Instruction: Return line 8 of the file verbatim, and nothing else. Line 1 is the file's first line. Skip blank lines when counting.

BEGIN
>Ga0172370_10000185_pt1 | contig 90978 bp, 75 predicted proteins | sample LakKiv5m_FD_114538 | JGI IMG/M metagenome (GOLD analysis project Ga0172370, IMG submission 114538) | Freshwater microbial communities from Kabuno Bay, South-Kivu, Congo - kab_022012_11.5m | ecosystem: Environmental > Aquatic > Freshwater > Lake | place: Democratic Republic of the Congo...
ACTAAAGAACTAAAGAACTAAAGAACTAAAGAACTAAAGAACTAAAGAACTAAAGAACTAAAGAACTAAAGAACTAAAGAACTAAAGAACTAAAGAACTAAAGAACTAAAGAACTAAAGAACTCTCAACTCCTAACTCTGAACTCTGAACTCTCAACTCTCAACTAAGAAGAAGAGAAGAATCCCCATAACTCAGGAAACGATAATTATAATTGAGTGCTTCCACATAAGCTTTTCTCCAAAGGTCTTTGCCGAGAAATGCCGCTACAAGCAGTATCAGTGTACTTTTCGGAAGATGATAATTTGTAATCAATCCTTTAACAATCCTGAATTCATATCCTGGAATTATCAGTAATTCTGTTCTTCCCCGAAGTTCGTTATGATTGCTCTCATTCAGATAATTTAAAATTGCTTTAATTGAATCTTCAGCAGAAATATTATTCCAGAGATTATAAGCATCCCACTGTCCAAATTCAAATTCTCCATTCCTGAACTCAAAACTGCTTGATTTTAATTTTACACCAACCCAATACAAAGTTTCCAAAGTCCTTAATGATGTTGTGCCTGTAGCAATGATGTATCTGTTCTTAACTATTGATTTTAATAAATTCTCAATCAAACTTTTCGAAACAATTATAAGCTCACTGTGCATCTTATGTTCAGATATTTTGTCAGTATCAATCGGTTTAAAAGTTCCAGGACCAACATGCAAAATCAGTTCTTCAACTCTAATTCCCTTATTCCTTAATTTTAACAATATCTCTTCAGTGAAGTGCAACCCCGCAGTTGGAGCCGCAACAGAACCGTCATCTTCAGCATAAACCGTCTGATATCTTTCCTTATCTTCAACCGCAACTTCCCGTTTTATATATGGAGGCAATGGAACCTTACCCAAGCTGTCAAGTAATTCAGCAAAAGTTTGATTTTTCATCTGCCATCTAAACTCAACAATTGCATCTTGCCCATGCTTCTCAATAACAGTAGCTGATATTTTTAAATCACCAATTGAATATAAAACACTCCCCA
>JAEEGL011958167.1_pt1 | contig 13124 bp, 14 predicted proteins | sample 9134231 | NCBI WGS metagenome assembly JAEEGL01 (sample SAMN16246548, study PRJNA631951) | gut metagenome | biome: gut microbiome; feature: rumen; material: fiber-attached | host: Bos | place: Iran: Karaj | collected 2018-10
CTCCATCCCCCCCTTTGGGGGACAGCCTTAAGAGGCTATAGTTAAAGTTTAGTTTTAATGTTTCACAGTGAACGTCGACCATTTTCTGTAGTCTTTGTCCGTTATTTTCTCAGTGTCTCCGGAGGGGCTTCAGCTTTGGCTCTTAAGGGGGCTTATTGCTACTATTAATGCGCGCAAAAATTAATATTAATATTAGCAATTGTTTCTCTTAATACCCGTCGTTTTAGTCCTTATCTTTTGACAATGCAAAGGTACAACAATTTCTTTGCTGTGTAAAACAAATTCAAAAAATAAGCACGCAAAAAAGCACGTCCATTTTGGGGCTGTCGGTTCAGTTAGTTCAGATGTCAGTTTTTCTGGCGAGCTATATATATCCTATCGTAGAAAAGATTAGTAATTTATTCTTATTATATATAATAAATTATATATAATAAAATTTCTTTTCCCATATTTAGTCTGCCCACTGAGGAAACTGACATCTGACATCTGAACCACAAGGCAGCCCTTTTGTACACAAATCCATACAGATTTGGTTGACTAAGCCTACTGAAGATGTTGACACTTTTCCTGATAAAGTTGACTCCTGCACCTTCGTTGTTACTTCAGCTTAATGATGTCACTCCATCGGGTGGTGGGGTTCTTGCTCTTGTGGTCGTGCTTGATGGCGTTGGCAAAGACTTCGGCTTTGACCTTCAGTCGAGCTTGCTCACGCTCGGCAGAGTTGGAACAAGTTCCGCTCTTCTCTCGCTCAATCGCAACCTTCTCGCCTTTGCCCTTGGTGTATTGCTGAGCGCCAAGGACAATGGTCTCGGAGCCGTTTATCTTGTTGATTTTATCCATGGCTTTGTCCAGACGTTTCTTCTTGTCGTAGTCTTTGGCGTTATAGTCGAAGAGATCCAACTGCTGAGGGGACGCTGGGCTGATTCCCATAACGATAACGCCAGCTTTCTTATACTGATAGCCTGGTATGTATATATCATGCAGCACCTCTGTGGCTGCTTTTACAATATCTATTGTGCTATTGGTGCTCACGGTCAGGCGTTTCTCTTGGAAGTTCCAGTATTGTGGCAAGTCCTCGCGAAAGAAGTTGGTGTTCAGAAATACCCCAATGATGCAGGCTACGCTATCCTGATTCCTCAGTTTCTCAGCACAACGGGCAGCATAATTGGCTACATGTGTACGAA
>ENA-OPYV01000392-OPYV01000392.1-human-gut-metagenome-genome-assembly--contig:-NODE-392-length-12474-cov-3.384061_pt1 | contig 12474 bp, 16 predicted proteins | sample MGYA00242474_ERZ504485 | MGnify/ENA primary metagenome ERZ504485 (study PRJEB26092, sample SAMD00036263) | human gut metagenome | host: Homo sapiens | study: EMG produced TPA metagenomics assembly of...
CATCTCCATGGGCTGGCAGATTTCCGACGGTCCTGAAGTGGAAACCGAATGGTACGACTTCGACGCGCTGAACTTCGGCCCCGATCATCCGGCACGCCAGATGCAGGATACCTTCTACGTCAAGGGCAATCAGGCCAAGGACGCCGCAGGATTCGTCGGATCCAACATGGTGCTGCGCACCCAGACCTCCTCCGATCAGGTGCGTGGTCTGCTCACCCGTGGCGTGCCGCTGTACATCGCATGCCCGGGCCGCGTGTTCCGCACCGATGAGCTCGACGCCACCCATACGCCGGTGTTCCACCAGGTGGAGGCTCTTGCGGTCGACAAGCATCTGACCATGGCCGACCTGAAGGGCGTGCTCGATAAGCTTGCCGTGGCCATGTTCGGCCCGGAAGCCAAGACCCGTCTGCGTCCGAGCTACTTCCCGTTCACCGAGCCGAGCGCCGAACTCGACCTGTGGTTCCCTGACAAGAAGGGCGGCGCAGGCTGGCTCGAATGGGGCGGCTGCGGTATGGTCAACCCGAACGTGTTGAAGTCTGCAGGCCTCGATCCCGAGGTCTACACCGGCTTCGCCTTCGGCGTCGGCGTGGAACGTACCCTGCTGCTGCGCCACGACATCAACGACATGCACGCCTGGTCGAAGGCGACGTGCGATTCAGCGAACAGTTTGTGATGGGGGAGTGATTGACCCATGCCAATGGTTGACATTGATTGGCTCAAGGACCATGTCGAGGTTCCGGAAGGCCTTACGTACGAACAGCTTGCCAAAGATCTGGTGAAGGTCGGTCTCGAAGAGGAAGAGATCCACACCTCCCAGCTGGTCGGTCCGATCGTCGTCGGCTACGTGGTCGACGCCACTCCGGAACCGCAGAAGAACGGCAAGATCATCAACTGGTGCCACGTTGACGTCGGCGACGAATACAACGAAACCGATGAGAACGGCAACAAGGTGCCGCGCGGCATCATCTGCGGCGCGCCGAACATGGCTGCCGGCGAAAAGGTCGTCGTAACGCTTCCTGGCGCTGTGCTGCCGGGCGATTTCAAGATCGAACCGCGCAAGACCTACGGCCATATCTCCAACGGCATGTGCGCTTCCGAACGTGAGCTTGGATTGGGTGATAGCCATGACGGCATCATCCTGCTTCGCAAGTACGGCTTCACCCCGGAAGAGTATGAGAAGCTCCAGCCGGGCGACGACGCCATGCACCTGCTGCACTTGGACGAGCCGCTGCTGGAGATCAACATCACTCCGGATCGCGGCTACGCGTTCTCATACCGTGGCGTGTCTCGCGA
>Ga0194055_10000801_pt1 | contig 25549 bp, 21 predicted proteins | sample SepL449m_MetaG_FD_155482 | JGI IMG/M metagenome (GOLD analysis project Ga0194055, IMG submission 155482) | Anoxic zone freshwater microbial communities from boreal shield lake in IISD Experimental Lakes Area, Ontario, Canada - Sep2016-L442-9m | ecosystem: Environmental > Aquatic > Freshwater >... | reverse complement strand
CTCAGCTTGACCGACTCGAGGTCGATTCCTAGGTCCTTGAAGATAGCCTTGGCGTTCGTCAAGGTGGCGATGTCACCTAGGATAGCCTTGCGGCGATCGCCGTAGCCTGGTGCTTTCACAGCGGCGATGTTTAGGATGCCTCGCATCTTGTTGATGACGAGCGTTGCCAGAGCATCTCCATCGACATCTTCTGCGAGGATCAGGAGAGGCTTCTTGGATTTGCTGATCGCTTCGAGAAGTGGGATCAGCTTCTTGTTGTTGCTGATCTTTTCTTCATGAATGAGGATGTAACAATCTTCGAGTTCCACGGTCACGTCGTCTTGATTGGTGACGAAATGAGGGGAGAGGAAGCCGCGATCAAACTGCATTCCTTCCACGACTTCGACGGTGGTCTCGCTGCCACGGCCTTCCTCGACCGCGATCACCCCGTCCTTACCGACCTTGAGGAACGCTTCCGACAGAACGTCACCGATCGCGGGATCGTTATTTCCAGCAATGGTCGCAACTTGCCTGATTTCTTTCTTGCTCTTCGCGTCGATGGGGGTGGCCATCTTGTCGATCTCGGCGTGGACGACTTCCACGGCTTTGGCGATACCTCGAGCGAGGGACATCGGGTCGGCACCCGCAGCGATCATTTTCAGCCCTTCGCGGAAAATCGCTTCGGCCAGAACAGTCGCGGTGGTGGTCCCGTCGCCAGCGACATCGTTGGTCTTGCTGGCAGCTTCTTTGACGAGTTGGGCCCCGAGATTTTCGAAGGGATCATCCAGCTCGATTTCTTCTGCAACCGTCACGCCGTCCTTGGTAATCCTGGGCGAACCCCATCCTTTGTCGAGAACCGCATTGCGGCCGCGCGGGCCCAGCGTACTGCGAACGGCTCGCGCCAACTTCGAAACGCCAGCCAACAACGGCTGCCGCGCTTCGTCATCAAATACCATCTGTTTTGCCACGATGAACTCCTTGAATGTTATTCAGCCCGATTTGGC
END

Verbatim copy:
CTCAGCTTGACCGACTCGAGGTCGATTCCTAGGTCCTTGAAGATAGCCTTGGCGTTCGTCAAGGTGGCGATGTCACCTAGGATAGCCTTGCGGCGATCGCCGTAGCCTGGTGCTTTCACAGCGGCGATGTTTAGGATGCCTCGCATCTTGTTGATGACGAGCGTTGCCAGAGCATCTCCATCGACATCTTCTGCGAGGATCAGGAGAGGCTTCTTGGATTTGCTGATCGCTTCGAGAAGTGGGATCAGCTTCTTGTTGTTGCTGATCTTTTCTTCATGAATGAGGATGTAACAATCTTCGAGTTCCACGGTCACGTCGTCTTGATTGGTGACGAAATGAGGGGAGAGGAAGCCGCGATCAAACTGCATTCCTTCCACGACTTCGACGGTGGTCTCGCTGCCACGGCCTTCCTCGACCGCGATCACCCCGTCCTTACCGACCTTGAGGAACGCTTCCGACAGAACGTCACCGATCGCGGGATCGTTATTTCCAGCAATGGTCGCAACTTGCCTGATTTCTTTCTTGCTCTTCGCGTCGATGGGGGTGGCCATCTTGTCGATCTCGGCGTGGACGACTTCCACGGCTTTGGCGATACCTCGAGCGAGGGACATCGGGTCGGCACCCGCAGCGATCATTTTCAGCCCTTCGCGGAAAATCGCTTCGGCCAGAACAGTCGCGGTGGTGGTCCCGTCGCCAGCGACATCGTTGGTCTTGCTGGCAGCTTCTTTGACGAGTTGGGCCCCGAGATTTTCGAAGGGATCATCCAGCTCGATTTCTTCTGCAACCGTCACGCCGTCCTTGGTAATCCTGGGCGAACCCCATCCTTTGTCGAGAACCGCATTGCGGCCGCGCGGGCCCAGCGTACTGCGAACGGCTCGCGCCAACTTCGAAACGCCAGCCAACAACGGCTGCCGCGCTTCGTCATCAAATACCATCTGTTTTGCCACGATGAACTCCTTGAATGTTATTCAGCCCGATTTGGC